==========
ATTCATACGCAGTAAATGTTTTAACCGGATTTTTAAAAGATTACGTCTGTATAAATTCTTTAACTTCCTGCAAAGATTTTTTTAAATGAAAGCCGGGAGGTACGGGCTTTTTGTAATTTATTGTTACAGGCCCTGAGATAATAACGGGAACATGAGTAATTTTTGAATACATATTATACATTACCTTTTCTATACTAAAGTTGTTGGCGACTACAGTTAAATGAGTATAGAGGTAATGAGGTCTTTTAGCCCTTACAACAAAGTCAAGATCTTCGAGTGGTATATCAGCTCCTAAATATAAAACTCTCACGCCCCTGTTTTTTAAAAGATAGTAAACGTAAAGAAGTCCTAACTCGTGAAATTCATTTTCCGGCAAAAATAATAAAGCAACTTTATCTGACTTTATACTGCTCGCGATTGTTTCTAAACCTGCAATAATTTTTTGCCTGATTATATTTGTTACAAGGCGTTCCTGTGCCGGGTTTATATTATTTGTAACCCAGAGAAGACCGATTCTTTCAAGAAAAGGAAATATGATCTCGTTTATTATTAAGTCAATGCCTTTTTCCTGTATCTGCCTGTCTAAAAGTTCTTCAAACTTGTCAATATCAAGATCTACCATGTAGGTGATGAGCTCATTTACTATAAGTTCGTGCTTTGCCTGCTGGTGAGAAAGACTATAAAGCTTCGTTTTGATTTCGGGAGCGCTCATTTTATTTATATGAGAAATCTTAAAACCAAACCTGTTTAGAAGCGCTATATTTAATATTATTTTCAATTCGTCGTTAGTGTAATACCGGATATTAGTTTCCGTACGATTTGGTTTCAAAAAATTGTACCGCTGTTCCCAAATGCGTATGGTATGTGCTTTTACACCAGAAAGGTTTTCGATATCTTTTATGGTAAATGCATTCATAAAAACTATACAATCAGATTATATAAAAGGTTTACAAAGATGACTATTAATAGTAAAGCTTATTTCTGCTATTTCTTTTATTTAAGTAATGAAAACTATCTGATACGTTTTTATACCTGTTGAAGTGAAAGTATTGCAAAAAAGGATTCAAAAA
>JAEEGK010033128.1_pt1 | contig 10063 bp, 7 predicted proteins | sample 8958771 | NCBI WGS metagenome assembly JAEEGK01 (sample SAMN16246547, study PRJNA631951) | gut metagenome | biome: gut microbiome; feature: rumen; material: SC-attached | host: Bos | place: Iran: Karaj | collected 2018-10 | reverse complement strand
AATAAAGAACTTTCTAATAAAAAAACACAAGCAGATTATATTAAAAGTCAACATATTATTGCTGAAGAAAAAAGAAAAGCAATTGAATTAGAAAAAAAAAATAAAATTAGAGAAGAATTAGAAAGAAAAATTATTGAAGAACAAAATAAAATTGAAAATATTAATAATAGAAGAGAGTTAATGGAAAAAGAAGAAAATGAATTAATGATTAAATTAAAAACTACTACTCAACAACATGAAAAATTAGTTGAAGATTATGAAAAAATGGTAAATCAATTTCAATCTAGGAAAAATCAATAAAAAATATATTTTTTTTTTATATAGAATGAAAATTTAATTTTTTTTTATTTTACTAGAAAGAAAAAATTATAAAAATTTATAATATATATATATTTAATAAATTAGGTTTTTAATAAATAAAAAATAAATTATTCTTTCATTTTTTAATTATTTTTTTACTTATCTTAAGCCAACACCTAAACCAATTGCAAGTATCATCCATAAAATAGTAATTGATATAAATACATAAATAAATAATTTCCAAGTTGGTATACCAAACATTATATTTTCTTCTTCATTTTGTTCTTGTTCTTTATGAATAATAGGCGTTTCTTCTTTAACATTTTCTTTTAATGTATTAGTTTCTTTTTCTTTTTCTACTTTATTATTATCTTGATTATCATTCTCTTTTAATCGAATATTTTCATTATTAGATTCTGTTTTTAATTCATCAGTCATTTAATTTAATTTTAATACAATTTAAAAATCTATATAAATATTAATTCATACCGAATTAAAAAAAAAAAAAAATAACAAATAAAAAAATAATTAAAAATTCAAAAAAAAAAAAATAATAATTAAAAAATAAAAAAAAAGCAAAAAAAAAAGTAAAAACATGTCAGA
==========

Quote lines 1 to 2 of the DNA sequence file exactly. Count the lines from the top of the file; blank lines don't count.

ATTCATACGCAGTAAATGTTTTAACCGGATTTTTAAAAGATTACGTCTGTATAAATTCTTTAACTTCCTGCAAAGATTTTTTTAAATGAAAGCCGGGAGGTACGGGCTTTTTGTAATTTATTGTTACAGGCCCTGAGATAATAACGGGAACATGAGTAATTTTTGAATACATATTATACATTACCTTTTCTATACTAAAGTTGTTGGCGACTACAGTTAAATGAGTATAGAGGTAATGAGGTCTTTTAGCCCTTACAACAAAGTCAAGATCTTCGAGTGGTATATCAGCTCCTAAATATAAAACTCTCACGCCCCTGTTTTTTAAAAGATAGTAAACGTAAAGAAGTCCTAACTCGTGAAATTCATTTTCCGGCAAAAATAATAAAGCAACTTTATCTGACTTTATACTGCTCGCGATTGTTTCTAAACCTGCAATAATTTTTTGCCTGATTATATTTGTTACAAGGCGTTCCTGTGCCGGGTTTATATTATTTGTAACCCAGAGAAGACCGATTCTTTCAAGAAAAGGAAATATGATCTCGTTTATTATTAAGTCAATGCCTTTTTCCTGTATCTGCCTGTCTAAAAGTTCTTCAAACTTGTCAATATCAAGATCTACCATGTAGGTGATGAGCTCATTTACTATAAGTTCGTGCTTTGCCTGCTGGTGAGAAAGACTATAAAGCTTCGTTTTGATTTCGGGAGCGCTCATTTTATTTATATGAGAAATCTTAAAACCAAACCTGTTTAGAAGCGCTATATTTAATATTATTTTCAATTCGTCGTTAGTGTAATACCGGATATTAGTTTCCGTACGATTTGGTTTCAAAAAATTGTACCGCTGTTCCCAAATGCGTATGGTATGTGCTTTTACACCAGAAAGGTTTTCGATATCTTTTATGGTAAATGCATTCATAAAAACTATACAATCAGATTATATAAAAGGTTTACAAAGATGACTATTAATAGTAAAGCTTATTTCTGCTATTTCTTTTATTTAAGTAATGAAAACTATCTGATACGTTTTTATACCTGTTGAAGTGAAAGTATTGCAAAAAAGGATTCAAAAA
>JAEEGK010033128.1_pt1 | contig 10063 bp, 7 predicted proteins | sample 8958771 | NCBI WGS metagenome assembly JAEEGK01 (sample SAMN16246547, study PRJNA631951) | gut metagenome | biome: gut microbiome; feature: rumen; material: SC-attached | host: Bos | place: Iran: Karaj | collected 2018-10 | reverse complement strand